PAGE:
Saturday, October 10, 2009
As I twittered and noted elsewhere, I'm not entirely enthused that the Nobel Peace Prize was awarded to President Obama. I say this of course as somebody who worked for his campaign, knowing that he promised to fix some important things while also promising to wind down the war in Iraq all-too-slowly and escalate the war in Afghanistan.
That said, I understand and appreciate the reasoning behind the award. As is sometimes the case, the Prize can be used to cajole the powerful, to support nascent initiatives and to acknowledge the fact that building peace often relies on people who aren't inherently peacemakers. Obama appears to get this is call to action, not a reward for past success.
And really, who is one person in the best position to enable peace but the President of the United States?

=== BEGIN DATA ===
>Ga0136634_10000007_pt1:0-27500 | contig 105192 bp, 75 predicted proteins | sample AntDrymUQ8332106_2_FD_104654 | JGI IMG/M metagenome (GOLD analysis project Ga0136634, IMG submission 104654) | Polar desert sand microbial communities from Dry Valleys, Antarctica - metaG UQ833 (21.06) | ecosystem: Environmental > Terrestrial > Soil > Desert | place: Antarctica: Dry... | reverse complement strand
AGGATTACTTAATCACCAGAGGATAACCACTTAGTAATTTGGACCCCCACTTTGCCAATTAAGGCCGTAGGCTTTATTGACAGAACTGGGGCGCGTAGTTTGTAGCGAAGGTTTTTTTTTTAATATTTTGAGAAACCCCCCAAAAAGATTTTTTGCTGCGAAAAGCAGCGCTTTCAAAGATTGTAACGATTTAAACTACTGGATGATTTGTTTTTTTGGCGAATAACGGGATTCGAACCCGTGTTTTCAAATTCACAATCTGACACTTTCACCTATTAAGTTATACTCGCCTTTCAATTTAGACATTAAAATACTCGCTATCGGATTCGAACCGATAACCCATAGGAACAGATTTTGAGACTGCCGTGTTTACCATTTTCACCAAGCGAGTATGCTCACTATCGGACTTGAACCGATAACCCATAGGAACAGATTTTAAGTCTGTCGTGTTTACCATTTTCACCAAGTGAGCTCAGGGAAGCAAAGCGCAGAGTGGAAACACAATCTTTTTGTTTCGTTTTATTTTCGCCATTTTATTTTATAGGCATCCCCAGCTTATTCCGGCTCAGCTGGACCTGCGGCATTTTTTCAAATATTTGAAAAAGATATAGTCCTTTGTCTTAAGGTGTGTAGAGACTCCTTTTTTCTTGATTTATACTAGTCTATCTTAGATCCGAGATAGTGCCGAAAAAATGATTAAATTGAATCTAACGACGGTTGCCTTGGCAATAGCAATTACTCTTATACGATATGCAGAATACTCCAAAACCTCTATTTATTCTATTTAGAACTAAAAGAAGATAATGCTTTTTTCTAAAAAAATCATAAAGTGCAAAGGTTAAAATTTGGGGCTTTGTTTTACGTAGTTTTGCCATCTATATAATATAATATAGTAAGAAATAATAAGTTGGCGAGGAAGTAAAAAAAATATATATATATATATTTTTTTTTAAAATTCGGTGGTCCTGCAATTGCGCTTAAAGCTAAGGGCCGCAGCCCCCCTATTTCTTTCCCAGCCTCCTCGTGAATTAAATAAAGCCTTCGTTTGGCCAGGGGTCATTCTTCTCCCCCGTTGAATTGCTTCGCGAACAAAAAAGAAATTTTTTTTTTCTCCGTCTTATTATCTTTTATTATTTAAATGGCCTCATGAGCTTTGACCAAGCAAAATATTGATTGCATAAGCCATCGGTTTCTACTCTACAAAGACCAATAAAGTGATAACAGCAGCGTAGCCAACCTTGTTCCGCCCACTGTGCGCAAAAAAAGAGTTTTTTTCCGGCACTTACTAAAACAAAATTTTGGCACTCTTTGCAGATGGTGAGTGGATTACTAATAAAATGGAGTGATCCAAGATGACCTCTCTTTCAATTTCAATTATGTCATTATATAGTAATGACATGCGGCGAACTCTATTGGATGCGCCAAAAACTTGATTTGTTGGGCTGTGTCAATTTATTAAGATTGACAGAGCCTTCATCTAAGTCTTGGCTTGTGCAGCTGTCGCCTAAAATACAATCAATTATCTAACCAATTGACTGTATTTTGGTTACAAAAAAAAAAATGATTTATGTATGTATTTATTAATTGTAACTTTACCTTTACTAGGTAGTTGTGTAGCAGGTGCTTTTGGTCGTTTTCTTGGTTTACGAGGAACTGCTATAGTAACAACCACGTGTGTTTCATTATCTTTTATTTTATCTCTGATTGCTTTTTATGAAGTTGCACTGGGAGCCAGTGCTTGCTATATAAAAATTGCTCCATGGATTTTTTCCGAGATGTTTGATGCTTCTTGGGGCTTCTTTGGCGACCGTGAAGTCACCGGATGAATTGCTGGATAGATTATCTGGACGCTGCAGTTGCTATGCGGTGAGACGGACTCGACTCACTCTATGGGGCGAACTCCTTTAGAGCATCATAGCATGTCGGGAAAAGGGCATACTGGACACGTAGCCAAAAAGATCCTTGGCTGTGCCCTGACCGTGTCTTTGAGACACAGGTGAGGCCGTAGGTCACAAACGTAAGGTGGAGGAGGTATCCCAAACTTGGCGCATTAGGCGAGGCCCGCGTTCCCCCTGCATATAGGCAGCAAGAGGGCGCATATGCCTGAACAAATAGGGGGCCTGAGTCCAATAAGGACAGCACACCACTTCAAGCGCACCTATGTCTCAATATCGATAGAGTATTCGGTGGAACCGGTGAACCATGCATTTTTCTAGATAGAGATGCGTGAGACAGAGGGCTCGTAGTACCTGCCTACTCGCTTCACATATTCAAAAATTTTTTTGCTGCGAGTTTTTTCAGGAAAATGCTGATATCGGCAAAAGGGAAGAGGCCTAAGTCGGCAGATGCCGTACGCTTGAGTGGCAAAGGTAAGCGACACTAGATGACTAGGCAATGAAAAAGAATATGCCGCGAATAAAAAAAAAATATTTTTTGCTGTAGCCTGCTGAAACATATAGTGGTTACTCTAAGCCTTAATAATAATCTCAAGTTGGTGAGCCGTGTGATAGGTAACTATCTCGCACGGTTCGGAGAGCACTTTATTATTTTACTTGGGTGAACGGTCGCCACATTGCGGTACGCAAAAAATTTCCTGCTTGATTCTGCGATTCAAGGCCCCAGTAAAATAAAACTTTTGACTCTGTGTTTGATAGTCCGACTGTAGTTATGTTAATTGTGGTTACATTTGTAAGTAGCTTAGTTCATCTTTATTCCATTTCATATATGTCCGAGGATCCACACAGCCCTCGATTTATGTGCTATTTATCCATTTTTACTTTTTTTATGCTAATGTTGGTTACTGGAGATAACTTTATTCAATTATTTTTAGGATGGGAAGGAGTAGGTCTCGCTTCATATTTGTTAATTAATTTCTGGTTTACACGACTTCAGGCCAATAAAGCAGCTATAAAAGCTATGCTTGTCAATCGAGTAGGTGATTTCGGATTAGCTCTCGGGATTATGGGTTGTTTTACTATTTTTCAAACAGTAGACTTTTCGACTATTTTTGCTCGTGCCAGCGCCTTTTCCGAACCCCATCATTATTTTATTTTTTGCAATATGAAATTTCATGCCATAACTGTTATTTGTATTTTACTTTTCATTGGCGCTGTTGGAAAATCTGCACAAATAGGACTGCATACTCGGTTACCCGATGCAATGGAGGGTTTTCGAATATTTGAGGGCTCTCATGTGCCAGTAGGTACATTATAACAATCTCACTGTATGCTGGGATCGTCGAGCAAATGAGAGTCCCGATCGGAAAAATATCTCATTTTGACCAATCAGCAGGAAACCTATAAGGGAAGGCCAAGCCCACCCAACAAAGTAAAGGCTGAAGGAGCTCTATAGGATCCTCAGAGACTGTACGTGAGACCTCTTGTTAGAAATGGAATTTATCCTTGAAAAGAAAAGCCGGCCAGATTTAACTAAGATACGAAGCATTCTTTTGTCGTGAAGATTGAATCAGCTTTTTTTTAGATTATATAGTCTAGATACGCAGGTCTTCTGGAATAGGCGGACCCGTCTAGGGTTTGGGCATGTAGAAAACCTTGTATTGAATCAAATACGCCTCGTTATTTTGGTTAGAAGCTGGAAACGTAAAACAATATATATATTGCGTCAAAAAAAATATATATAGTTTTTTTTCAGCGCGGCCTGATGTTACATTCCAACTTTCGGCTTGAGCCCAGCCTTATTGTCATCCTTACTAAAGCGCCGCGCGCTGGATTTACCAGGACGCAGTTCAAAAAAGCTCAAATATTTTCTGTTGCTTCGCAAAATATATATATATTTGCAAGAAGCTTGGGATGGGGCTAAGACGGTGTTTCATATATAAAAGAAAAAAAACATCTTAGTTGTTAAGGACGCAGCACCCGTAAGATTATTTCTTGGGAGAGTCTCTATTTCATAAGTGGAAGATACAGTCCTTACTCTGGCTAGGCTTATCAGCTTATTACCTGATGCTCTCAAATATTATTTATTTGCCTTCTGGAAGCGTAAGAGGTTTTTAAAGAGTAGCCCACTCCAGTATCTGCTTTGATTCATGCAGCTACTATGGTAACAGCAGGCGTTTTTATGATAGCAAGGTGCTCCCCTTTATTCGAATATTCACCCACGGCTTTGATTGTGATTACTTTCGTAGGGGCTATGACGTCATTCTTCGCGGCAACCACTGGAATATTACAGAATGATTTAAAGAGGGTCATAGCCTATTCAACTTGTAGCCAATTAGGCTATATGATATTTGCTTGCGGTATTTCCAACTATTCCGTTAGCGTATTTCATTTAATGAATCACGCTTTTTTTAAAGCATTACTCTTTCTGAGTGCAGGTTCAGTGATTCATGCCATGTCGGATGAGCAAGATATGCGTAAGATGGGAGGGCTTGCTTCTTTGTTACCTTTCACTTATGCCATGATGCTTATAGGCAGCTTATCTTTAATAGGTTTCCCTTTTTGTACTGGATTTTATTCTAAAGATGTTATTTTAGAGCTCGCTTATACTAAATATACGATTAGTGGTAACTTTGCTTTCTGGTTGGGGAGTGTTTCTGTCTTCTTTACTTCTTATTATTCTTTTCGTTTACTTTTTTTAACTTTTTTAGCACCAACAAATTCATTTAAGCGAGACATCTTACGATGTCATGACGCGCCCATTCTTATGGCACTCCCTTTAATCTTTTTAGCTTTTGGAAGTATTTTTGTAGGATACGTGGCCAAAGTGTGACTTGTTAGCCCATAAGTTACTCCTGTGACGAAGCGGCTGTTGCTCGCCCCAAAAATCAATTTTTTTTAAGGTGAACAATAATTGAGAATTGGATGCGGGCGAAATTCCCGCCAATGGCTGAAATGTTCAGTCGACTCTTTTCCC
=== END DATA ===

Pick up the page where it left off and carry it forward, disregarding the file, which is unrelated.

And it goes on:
We have the most expensive military that projects power all across the globe. We are mired in two wars and support a client state's brutal occupation that destabilizes a region. We consume most of the world's resources. Obama is in the position to change some of that.
But let's not lose sight of something in all the arguments about the Nobel: it's up to us to create the space for Obama to earn this.
We can do it by creating justice at home in the form of meaningful healthcare reform, marriage equality, and reduced consumerism. We can do it by supporting HR2404, calling for an exit strategy in Afghanistan, and HR3699, denying funds for an escalation. We can do it by accepting our personal responsibility as citizens and being engaged with our government.
The 2008 election wasn't just about Obama, about putting a man in office who would single-handedly repair things after 8 disastrous years. The 2009 Nobel Peace Prize is no different. So hear the calls to action and get to work.
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